Experience of extreme climate events in Europe (especially warmer temperatures) makes people more concerned about the environment. This is making people more likely to take political action — most notably, voting for Green parties, a new study suggests. For the researchers, this could help better understand the drivers of public support for climate action in the region and elsewhere.
In the past years, Europe has seen its warmest years on record, leading to an increase in climate-related risks. In the summer of 2021, for example, the number of wildfires doubled that of the annual average in the past decade, with several western European countries like Germany experiencing their most devastating floods in decades.
The EU has committed to cut at least 55% of its greenhouse gas emissions (from 1990 levels) by 2030. This requires big changes in production and consumption involving all sectors, and in order to achieve this transition, public support is crucial. While in 2002 just 5% of Europeans said the environment should be a priority, this proportion tripled in 2019, especially in Nordic countries.
This was reflected in the last European Parliamentary elections in 2019 when there was a big rise in vote share of the Green parties. Between 2004 and 2019, the percentage of seats held by Green parties in the Parliament increased by 74% from 5.7% to 9.9%. In several European countries, environmental parties have become a significant force. Observing this trend, a group of European researchers wanted to further explore it, identifying its main drivers.
Key voting trends
Roman Hoffmann, Jonas Peisker, Raya Muttarak, and colleagues investigated the effect of more frequent and intense experiences with climate extremes on environmental concerns. Basically, they analyzed to what extent changes in concerns translate into actual political support for Green parties. They used EU surveys and Parliament election data to test their theory.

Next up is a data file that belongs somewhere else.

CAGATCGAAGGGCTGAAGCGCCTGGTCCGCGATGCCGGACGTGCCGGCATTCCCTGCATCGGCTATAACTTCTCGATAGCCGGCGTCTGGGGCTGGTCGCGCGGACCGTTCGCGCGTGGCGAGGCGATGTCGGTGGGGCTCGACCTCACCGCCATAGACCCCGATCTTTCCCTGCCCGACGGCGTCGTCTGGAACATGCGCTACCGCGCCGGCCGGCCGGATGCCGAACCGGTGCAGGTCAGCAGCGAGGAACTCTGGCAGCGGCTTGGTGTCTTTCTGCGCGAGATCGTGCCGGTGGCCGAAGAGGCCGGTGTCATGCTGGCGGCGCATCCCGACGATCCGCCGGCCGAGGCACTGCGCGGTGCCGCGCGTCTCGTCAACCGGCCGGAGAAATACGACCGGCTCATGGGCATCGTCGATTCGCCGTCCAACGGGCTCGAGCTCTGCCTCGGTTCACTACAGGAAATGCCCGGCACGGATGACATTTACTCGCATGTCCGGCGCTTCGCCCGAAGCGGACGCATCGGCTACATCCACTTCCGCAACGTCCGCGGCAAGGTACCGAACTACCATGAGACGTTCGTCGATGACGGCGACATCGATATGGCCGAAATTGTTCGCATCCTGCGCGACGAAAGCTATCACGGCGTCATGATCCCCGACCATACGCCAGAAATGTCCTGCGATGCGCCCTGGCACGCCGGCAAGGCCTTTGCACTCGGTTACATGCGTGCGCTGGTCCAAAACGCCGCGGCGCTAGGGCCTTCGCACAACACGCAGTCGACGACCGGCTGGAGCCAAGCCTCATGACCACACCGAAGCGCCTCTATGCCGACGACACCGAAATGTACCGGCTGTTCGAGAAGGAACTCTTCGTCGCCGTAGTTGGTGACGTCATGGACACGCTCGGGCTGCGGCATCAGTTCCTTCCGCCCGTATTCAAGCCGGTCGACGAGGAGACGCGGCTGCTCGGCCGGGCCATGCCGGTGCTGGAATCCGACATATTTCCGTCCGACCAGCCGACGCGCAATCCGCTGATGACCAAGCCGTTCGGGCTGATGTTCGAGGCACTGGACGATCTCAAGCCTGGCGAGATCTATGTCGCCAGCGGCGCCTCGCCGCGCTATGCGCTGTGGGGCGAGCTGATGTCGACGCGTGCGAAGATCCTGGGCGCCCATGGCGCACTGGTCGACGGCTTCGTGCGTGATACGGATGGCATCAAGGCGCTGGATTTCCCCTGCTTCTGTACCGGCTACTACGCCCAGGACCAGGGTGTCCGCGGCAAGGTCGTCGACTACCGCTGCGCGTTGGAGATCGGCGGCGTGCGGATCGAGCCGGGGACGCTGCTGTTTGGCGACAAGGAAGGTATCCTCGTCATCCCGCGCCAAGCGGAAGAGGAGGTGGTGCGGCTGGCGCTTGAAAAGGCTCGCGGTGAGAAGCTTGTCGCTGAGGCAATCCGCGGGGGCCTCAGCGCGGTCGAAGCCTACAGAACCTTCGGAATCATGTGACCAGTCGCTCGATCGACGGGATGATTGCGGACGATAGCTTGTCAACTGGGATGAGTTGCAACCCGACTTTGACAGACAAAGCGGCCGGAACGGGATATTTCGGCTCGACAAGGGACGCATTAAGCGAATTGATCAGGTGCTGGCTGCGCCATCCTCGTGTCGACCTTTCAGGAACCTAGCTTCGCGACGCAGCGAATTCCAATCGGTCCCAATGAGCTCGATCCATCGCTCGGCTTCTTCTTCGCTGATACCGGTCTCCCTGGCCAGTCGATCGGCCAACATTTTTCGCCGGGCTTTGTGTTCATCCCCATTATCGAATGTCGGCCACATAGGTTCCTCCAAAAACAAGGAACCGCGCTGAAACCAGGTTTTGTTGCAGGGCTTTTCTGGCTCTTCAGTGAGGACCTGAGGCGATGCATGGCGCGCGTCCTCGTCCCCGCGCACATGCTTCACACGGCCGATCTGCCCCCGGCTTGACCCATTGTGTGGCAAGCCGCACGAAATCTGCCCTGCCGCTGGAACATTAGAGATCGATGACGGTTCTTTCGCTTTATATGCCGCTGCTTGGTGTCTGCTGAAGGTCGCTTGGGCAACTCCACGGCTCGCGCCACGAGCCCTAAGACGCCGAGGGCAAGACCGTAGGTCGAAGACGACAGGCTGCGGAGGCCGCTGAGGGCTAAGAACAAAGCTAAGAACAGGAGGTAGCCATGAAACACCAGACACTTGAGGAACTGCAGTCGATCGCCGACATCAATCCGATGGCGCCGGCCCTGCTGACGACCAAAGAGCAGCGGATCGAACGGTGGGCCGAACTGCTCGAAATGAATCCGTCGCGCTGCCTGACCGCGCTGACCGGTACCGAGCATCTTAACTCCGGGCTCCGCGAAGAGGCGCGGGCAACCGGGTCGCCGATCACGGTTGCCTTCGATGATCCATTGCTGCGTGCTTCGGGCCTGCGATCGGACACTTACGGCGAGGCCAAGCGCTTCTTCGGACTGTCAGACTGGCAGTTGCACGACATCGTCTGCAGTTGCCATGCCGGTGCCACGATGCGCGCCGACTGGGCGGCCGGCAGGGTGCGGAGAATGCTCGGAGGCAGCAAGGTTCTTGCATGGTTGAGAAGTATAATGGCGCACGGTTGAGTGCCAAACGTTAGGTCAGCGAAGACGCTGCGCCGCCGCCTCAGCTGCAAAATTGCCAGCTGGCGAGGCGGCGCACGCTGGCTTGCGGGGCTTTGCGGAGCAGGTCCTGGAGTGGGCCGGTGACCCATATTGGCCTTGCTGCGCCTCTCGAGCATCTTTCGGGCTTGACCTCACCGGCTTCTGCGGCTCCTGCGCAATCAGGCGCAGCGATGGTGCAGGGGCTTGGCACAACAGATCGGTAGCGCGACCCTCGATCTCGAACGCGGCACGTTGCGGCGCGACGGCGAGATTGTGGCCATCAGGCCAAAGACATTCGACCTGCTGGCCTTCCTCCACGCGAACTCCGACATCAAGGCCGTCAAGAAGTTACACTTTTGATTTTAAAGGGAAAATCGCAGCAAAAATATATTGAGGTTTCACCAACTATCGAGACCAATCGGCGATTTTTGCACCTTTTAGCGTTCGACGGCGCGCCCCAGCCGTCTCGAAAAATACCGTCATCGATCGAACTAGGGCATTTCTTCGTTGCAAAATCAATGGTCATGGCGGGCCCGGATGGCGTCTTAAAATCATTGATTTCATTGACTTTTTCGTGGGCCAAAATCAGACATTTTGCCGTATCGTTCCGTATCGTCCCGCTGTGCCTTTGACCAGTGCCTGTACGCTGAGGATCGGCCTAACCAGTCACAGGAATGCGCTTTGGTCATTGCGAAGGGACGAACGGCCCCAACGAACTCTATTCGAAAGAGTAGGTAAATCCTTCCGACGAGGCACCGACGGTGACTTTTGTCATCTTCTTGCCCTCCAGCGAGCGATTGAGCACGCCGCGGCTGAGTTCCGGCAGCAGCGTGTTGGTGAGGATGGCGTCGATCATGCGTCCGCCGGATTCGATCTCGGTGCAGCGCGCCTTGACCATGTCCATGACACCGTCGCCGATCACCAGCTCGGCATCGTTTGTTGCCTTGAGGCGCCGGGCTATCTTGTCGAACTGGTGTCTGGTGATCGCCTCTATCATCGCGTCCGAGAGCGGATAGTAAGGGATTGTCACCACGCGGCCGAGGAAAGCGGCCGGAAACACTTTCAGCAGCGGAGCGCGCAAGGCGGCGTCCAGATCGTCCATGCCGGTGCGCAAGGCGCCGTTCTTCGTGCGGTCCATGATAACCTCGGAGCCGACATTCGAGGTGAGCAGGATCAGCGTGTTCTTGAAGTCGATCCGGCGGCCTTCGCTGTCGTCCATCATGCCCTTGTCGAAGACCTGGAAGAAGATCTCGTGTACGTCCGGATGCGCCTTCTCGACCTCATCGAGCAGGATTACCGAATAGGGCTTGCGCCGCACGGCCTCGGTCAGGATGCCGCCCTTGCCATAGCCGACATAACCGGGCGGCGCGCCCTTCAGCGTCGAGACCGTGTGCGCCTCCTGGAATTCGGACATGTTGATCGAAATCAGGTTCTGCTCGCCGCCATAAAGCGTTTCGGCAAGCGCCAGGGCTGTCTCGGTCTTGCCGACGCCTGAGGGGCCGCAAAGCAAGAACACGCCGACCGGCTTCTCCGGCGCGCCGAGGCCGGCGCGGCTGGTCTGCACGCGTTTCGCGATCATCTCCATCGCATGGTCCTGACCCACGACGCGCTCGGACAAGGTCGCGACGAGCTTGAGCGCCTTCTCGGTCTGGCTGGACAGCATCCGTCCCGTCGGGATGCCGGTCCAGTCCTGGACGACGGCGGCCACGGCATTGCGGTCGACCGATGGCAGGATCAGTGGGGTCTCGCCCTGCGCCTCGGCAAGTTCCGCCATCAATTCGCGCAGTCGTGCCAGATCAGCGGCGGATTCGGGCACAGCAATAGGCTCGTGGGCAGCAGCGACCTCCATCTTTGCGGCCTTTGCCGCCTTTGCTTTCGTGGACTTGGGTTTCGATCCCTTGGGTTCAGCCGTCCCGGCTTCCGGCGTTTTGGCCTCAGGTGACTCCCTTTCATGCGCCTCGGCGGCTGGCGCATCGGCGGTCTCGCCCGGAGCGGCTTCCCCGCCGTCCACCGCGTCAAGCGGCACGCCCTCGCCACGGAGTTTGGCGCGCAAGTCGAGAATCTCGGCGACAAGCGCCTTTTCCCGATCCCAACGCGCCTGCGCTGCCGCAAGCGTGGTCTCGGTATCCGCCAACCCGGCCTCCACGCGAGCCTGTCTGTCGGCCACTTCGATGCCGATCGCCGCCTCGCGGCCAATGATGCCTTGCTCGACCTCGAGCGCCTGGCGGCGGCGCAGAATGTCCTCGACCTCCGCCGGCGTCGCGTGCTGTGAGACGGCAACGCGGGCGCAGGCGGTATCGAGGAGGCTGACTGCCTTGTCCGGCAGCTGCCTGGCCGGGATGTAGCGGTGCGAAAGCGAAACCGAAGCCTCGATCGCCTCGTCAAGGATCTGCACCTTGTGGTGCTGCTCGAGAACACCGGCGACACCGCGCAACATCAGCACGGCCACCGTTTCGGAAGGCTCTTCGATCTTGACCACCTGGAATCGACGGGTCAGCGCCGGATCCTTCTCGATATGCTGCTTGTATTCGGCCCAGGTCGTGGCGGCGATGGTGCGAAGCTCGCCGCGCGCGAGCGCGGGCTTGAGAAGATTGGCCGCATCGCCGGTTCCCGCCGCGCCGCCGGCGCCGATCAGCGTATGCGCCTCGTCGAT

“With the issue of climate change becoming more concrete and salient, people’s willingness to engage in and to support climate action increases, including at the political level in the form of voting for pro-environmental parties. These changes can contribute to shifts in the political landscape at a larger scale,” the researchers wrote.
The researchers found that exposure to temperature variations, heat waves and drought events can increase environmental concerns as well as the vote share of Green parties. For example, if every month in a year had an additional unusually warm day, green concerns and voting would increase by 0.8%, respectively, according to their findings.
However, there were major regional variations. Extreme weather had a stronger effect on environmental concerns and voting in regions with a temperate and colder climate compared to Mediterranean regions with a warm, arid climate. This could be because the Mediterranean climate is already hot and dry, hence temperature increase may have a reduced effect.
The researchers also found that the effects of experiencing climate extremes on environmental concerns and voting are less pronounced in regions with lower income levels. In other words, when the economy is bad, people will not prioritize environmental issues over other problems, Hoffmann and Muttarak told ZME Science.
“Obviously, exposure to climate change impacts is not the ideal way to promote public concern and action. Climate communication and education can help fill the experience gap. Studies have shown that carefully designed messages can reduce the psychological distance and promote mitigation behaviours,” the researchers wrote. “Beyond personal experiences, peer groups and (social) media play an important role”
Asked about trends in other parts of the world, not covered by the study, the researchers said that the US case might be different because of their long history of political divide. The political system is also an important difference, with the US being essentially a two-party country, while in Europe, there is generally a political pluralism with more parties involved.
Other parts of the world might have a similar trend to the EU in climate change concerns, but may not have any Green parties to focus their votes on.
The study was published in the journal Nature.
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